Molnar-Strejcek said he attempted to track down Seabolt when he packed up, moved out of his storefront office and seemed to disappear. Shortly thereafter, Seabolt stopped publishing Get Out Pittsburgh, along with his other publications.

“At that point, we discontinued any legal action,” Molnar-Strejcek said. “It wasn’t worth it and ultimately, he did what we wanted him to do – stop using the name.”

Seabolt said he wasn’t infringing on anyone’s trademark and said he contacted LPI Media, owners of the national Out magazine at the time.

Get Out Pittsburgh wasn’t infringing on any trademark because officially, according to the copyright database, the public rights to ‘Out’ was registered to LPI Media,” Seabolt said. “I approached LPI media explained to them my situation and they said if there were any lawsuits that were taking place it should be between LPI Media and the Pittsburgh organization known as Out.”

A sales and marketing professional, who said he worked with Seabolt in Pittsburgh and has asked Q-Notes not to use his name in print, said Seabolt left writers unpaid and had trouble sticking to deadlines.

Seabolt said he never missed an issue of Get Out Pittsburgh and only one issue was ever late. In that one instance, Seabolt said his printer refused to run the publication because the press manager found the issue’s back page ad to be offensive.

He said he left no one unpaid when he stopped publishing the paper.

Molnar-Strejcek said he spoke to several writers who were looking for Seabolt at the same time he was.

“They wished me good luck on finding him and if I had the opportunity to talk to him to let him know they wanted to be paid,” Molnar-Strejcek said.

Seabolt said he stopped publishing all of his papers in April 2005.

“It was going so large, so quickly, I was burned out,” he said. “I was done. Over it. I knew I could make a lot more money and have a lot less headaches working for corporate America.”

Pointing the finger

The turmoil resulting in shared disagreements between Seabolt and Stereotypd staff has left both sides feeling burned by the other.

Seabolt said his claims can be supported by documentation, much of which has been examined by Q-Notes. He said he intended to take legal action against Out in the Carolinas Publishing.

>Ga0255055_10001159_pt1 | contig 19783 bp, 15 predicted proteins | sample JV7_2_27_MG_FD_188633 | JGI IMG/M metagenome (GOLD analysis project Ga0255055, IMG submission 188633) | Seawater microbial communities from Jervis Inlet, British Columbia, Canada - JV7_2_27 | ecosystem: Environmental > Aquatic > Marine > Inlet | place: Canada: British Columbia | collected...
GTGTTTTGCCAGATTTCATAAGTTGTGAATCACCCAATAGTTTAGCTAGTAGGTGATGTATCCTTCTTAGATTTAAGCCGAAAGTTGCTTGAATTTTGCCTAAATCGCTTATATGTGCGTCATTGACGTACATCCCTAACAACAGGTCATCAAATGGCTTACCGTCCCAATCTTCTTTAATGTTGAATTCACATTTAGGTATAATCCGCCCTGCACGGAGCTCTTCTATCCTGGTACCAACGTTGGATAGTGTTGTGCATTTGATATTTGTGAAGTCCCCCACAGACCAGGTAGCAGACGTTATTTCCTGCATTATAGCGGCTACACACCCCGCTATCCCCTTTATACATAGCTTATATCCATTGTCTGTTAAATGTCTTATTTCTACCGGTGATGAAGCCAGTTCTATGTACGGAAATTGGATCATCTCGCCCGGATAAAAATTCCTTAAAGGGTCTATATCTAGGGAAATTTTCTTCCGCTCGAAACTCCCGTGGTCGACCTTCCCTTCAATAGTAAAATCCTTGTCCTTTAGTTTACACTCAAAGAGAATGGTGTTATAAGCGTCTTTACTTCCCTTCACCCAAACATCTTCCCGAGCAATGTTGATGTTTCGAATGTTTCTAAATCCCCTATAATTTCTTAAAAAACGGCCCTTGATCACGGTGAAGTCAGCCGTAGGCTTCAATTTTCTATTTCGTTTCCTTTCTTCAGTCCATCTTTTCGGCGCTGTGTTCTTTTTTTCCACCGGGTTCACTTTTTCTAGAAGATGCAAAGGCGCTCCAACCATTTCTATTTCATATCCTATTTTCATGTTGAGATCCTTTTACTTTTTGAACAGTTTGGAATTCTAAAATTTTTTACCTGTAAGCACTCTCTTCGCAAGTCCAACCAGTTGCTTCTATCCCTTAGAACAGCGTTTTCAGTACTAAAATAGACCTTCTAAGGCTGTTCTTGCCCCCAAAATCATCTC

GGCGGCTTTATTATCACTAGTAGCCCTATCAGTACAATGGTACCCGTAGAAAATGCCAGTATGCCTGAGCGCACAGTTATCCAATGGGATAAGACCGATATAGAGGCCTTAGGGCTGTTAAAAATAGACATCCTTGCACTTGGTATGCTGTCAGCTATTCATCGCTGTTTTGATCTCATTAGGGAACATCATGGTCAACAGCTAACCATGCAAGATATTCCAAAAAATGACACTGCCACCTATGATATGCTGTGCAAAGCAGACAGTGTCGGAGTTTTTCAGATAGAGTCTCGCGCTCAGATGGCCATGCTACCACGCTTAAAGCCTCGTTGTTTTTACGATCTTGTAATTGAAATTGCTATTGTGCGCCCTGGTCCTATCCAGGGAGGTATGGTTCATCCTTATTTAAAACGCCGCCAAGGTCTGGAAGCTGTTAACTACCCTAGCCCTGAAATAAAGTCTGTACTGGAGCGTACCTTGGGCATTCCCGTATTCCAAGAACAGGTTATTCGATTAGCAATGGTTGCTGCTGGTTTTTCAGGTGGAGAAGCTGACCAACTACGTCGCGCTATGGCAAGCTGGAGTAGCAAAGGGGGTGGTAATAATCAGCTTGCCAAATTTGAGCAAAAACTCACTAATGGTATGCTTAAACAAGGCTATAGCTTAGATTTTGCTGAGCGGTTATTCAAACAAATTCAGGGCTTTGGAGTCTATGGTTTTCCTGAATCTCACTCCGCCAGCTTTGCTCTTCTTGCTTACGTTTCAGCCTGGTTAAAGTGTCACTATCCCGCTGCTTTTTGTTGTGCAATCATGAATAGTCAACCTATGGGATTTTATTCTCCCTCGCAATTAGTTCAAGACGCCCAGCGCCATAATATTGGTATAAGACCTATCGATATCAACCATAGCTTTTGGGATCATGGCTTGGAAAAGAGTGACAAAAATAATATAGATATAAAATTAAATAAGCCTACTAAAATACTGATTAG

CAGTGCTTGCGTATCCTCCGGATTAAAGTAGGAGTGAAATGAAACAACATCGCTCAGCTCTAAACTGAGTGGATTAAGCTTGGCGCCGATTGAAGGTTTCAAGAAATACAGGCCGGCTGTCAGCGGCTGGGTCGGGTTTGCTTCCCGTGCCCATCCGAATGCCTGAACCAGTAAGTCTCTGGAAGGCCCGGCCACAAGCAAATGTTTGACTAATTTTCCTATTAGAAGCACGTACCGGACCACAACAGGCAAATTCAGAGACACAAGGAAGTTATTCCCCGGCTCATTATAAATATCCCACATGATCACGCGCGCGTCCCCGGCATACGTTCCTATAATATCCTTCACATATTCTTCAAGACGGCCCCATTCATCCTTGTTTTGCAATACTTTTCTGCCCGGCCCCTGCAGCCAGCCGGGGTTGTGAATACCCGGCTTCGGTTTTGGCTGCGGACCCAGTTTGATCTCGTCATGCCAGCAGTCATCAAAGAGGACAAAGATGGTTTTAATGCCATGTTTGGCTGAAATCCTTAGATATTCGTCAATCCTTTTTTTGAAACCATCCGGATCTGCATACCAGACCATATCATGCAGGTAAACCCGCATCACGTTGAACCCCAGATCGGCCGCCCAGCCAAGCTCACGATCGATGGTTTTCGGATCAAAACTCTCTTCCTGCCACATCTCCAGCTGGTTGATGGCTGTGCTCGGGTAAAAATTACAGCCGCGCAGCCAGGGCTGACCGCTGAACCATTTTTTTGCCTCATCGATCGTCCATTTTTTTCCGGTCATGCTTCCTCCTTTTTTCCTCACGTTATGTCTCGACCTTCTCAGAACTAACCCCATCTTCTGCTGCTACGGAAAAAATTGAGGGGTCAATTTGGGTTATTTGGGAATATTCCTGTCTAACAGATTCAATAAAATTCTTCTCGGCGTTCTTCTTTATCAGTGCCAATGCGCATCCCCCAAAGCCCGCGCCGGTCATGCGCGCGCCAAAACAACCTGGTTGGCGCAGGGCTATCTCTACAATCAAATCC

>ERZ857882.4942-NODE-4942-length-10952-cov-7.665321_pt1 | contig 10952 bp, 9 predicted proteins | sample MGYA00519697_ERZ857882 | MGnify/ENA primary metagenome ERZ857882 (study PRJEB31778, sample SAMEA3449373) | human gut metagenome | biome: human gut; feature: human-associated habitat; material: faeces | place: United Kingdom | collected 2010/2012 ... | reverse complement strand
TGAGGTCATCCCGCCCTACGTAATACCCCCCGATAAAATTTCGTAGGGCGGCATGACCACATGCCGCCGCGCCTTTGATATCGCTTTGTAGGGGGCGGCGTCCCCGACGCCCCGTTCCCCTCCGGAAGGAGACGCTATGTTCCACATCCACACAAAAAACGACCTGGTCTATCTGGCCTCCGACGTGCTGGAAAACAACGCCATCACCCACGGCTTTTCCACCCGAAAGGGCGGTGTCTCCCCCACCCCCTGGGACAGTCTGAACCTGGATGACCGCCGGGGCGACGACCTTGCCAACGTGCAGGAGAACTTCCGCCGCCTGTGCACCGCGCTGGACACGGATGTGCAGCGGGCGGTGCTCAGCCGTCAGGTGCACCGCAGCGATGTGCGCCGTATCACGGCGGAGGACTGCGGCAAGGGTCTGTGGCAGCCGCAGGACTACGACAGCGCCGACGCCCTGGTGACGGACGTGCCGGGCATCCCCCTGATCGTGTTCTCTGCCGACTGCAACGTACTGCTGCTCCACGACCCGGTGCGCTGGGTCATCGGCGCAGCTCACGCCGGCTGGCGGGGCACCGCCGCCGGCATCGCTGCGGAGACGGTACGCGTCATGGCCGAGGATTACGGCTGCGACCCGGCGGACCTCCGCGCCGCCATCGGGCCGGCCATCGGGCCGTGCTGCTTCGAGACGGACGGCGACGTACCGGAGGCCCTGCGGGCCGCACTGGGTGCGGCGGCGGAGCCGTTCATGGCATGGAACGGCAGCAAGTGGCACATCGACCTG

“You really have been fed a lot of false claims by Porscha [Yount] that they can not (sic) supported (sic) with documents,” Seabolt wrote in an email to this writer. “I wouldn’t think it worth the risk to run her ‘gossip’ to try and make me look bad, which would result in Regent Media getting involved.”

Regent Entertainment Media, Inc., is a subsidiary of Here Media, which owns and operates Gay.com, The Advocate and Out magazine, among other products.

Seabolt was named a Mr. Gay.com 2008 Community Leader. In several emails to Q-Notes, Seabolt claimed he was a “Regent Media property” as a Mr. Gay.com titleholder and insisted this news article must be run through and approved by Regent Media’s legal team prior to publication.

Seabolt said others are attempting to make him “look like the kind of person who does not make good.”

“I do make good,” he said. “I’m a national community leader for a reason. It is not because I’m scandalous…Regent Media did their research, too, and I still won my title.”

But both Yount and Orndorf feel they’ve been the victim of a scam. Over time, Orndorf became more uncomfortable with Seabolt’s business practices and tactics.

“It gradually became clear to me that it was much more like a Ponzi scheme than anything else,” she said.

Yount echoed Orndorf’s thoughts.

“I definitely feel like I’ve been taken for a ride,” she said. “I feel really stupid right now. I can’t speak for the other people on our staff, but I think that sentiment is fairly shared around these parts. I feel like I’ve been completely conned.”

Yount and Orndorf said the deal moved too quickly. They didn’t have time to investigate finances or draw up any legal paperwork.

Seabolt insists he’s done nothing wrong, but said he’s often found himself in highly controversial moments.

“Why do I always catch so much heat? I don’t really know,” he said. “I’ve been asking myself that for 28 years. Sometimes there are just problems in a community and sometimes it is easier to just point fingers to the most visible person.

“I’ve always made it my habit to be seen and be out there because it makes people feel more comfortable in being involved…but the consequence is that you’re always the target. It is easier to point fingers toward the person that everybody knows.”

Matt Comer previously served as editor from October 2007 through August 2015 and as a staff writer afterward in 2016.

13 replies on “Failed Carolina gay news merger reveals serious allegations”

  1. I have read your article, I see a hidden agenda by Q-Notes and vendetta to produce a story. They meaning the 3 companies may have had creative differences, there may be different business practices and I see the same issues on both sides of the street with the 2 main businesses. They both have missed issues and they both have missed advertising. I personally have exprerienced the same kind of problems with Q-Notes / Front Page over the last 12 years. Since I currently no longer need to advertise I do not have those issues but it has be more than clear over the years that this type of business is a major economic challange. I Wish all of them well and well know how challanging it is now more than ever. Good Luck to you all.